The problem of food insecurity should not only be seen as a matter of famine and hunger. With regard to the food utilisation, the increase prices of food are forcing people to consume cheaper foods with lower nutritional status. High food prices could also threaten to reverse the gains in poverty reduction in the Asia, and thereby, undermine the global fight against poverty. International organisations such as the ADB and FAO have noted that if high food prices persist, the Millennium Development Goal of halving poverty by 2015 could be jeopardised.
Furthermore, Southeast Asian countries are developing countries with large trend of urbanisation that has created wider disparities between the urban and rural population. Many of the rural households in Southeast Asia are small farmers that have become net food consumers instead of producers. Thus, they have not gain benefits from the rise of food prices.
Meanwhile, the necessary support system to improve their farming is frail. Not only would the rise in food prices have adverse impacts on the poor rural populations, but it would also raise the likelihood of increased rural-urban migration, as many flock to the cities in hope of better livelihood opportunities. Such trends are evident worldwide. According to a survey, rural families are sending their children to the cities or abroad to look for work in ever greater numbers due to the dire need to support their families and relatives.In doing so, these poor rural children may run the risk of further jeopardising their own security – such as falling prey to human traffickers, as is the case in various parts of Southeast Asia.
Food insecurity also has grave implications for public health. The lack of food would give rise to increased incidents of malnutrition, which could exacerbate the spread of infectious diseases – such as diarrhoeal diseases and acute respiratory diseases – especially in developing countries. This would inevitably affect the productivity levels of the populations. The need to effectively engage public health services would be essential to support efforts in addressing food insecurity, as the latter requires a multidisciplinary approach to the problem.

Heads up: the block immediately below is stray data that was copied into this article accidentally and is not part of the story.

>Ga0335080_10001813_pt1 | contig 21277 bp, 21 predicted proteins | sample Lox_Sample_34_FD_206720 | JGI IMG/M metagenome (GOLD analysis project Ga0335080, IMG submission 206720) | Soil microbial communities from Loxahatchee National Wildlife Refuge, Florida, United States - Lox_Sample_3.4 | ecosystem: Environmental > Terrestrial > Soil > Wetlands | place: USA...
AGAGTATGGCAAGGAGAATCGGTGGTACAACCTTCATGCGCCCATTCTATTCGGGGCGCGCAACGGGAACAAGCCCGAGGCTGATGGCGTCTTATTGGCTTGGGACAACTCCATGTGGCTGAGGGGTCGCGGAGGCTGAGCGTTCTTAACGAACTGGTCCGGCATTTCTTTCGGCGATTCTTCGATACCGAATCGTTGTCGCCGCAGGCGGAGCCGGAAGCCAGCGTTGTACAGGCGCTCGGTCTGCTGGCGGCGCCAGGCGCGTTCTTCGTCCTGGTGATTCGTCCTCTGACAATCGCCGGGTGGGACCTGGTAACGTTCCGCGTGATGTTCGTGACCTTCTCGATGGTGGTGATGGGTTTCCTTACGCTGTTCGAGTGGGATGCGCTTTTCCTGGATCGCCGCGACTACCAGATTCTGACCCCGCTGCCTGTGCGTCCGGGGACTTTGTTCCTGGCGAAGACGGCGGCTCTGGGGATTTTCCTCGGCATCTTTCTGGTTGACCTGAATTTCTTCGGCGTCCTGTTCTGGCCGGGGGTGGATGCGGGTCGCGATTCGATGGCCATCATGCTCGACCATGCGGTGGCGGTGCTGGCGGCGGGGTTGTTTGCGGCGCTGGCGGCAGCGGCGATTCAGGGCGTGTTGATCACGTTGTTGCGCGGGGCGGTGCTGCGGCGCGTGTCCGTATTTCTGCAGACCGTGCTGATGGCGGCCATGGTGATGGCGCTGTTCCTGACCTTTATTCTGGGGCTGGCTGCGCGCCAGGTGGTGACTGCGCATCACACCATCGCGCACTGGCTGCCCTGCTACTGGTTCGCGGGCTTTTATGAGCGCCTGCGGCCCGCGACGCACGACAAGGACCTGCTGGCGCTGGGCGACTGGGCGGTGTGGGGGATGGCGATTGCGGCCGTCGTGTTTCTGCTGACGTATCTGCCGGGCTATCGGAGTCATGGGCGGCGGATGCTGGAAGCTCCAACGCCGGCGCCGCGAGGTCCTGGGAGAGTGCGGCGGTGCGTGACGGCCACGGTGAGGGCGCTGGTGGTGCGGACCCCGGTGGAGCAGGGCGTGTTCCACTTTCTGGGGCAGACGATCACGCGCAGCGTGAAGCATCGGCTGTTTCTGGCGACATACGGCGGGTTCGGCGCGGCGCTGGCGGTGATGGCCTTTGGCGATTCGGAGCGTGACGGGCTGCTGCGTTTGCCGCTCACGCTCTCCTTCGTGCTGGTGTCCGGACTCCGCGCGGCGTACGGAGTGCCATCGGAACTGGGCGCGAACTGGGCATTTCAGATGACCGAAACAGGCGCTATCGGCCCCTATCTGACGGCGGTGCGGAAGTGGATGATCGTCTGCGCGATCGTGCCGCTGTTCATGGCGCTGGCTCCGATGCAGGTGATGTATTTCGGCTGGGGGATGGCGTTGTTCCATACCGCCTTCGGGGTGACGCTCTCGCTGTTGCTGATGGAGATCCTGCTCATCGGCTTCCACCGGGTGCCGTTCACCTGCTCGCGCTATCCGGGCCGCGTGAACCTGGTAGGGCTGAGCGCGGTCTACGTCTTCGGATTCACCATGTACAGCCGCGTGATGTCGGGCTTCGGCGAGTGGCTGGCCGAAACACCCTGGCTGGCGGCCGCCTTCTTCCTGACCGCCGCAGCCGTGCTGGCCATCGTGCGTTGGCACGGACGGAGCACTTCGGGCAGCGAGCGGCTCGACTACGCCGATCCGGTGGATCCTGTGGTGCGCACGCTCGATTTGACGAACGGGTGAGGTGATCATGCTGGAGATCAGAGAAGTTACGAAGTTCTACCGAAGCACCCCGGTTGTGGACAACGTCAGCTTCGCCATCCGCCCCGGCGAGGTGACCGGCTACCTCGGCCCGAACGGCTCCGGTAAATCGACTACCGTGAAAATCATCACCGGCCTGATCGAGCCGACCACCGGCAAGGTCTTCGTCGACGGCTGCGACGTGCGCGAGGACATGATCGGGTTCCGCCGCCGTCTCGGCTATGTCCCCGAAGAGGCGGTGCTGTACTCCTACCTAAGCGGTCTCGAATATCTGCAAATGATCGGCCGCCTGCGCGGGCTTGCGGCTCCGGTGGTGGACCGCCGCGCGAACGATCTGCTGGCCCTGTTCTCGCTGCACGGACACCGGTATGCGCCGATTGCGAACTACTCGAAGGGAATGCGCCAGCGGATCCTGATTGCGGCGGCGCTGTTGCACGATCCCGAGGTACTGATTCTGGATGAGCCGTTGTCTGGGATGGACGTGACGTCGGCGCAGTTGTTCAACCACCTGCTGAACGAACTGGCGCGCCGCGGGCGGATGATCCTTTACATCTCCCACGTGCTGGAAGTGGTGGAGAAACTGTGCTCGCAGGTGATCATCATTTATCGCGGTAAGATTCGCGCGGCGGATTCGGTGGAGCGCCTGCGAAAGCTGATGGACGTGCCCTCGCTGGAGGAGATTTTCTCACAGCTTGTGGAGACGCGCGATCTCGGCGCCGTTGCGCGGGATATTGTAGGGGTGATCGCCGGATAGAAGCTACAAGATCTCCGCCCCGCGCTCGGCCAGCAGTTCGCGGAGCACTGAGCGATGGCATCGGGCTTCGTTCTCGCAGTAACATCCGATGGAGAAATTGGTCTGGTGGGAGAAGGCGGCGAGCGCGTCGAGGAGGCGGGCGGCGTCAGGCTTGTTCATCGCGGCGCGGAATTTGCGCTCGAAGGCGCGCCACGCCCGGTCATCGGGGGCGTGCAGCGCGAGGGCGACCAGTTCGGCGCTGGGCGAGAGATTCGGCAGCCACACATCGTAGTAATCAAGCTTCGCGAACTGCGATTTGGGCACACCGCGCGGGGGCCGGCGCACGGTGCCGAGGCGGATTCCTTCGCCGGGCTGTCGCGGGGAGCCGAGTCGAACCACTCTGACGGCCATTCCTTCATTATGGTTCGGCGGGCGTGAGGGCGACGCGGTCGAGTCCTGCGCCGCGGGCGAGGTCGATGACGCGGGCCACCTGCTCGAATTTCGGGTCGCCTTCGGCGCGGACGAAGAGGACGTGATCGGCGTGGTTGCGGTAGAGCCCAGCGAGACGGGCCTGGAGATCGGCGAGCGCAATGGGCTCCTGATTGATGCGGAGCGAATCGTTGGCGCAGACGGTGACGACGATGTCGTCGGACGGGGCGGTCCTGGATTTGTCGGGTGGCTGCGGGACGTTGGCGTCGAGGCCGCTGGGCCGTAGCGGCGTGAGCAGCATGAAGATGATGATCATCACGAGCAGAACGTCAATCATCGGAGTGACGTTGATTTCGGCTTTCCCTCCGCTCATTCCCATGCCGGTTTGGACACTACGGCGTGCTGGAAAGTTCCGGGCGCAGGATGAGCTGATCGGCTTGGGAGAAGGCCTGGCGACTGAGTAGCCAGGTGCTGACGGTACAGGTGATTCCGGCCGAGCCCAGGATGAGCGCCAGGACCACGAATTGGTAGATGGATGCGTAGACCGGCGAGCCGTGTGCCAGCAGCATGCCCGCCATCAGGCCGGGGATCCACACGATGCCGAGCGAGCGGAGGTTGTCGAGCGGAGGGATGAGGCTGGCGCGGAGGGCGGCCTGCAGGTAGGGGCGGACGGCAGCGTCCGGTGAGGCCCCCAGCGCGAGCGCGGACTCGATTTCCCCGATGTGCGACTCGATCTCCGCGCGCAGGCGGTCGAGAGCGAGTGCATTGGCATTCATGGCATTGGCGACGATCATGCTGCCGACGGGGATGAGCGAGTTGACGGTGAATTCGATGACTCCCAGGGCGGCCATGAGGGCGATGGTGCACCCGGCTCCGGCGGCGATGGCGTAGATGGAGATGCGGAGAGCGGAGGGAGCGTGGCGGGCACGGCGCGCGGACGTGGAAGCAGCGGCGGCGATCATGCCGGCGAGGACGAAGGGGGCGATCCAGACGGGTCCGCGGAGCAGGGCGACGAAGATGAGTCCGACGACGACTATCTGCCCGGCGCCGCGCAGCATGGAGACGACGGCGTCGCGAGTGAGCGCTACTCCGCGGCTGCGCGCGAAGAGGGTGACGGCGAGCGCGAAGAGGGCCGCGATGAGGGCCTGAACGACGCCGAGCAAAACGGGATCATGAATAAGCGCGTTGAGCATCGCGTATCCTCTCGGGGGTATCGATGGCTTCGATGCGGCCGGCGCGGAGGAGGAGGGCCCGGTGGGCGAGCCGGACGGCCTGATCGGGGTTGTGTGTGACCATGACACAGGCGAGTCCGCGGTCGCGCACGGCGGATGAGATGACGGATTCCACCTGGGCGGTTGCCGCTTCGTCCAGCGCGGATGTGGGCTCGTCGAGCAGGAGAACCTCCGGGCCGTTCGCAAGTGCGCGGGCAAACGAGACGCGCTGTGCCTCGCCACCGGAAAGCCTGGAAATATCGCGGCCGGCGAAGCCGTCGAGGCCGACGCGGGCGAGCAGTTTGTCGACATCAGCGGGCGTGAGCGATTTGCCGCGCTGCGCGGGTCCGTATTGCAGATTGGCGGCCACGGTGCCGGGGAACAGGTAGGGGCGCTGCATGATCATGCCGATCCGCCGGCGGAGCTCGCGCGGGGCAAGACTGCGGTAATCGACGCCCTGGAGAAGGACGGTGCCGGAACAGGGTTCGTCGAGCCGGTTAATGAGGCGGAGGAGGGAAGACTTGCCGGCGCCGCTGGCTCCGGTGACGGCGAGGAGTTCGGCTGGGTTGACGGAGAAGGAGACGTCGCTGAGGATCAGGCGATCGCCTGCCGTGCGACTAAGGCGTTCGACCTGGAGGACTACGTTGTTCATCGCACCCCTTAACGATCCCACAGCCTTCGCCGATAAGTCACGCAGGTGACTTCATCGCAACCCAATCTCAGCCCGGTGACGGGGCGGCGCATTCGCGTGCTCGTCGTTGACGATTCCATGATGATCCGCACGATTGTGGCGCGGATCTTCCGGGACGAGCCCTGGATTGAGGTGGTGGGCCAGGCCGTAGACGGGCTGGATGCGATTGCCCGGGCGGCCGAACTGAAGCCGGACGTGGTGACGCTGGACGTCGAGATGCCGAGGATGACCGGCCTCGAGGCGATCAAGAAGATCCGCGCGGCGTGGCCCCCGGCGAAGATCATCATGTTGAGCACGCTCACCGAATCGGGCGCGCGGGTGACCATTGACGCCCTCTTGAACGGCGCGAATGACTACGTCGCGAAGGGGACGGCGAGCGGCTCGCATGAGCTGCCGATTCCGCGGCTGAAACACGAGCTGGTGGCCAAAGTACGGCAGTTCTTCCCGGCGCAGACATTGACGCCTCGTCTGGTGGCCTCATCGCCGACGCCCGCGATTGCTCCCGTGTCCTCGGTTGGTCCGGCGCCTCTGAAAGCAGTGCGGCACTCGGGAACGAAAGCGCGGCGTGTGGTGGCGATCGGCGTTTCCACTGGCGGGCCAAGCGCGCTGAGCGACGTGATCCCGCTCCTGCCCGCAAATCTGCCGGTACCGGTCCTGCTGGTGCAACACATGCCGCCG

From the perspective of state security, food insecurity would also have implications on the political stability of states, both as a cause and effect. Food security can be jeopardised by the lack of political or social stability. Likewise, food insecurity can lead to political and social instability and, in turn, a regime’s survival. The food riots in Indonesia and the Philippines are prime examples of this. Many Asian governments nevertheless recognize food security as an essential element of their national security. This is reflected in their protectionist agricultural policies such as securing new agreements on imports, increasing the budget to boost rice production and also curbing rice exports and other policies that reflect a sense of “national vulnerability” towards the availability and access to food supplies.
In the Philippines, for example, the government mobilised the military to guard the distribution of cheap rice to rice distribution stations and poorer areas of Manila and ordered authorities to charge rice hoarders with economic sabotage, a crime that carries a life sentence. Similar form of forced control of market also happened in Bangladesh. (Also it almost took place in Sri Lanka when traders demanded higher prices for rice.) One of the measures taken under the state of emergency in January 2007 was to have the Rapid Action Battalion of the armed forces to patrol and intervene markets in order to prevent irregularities by traders. This clearly reflects the significance of food security as a political issue, and to a further extent, as a matter of regime survival.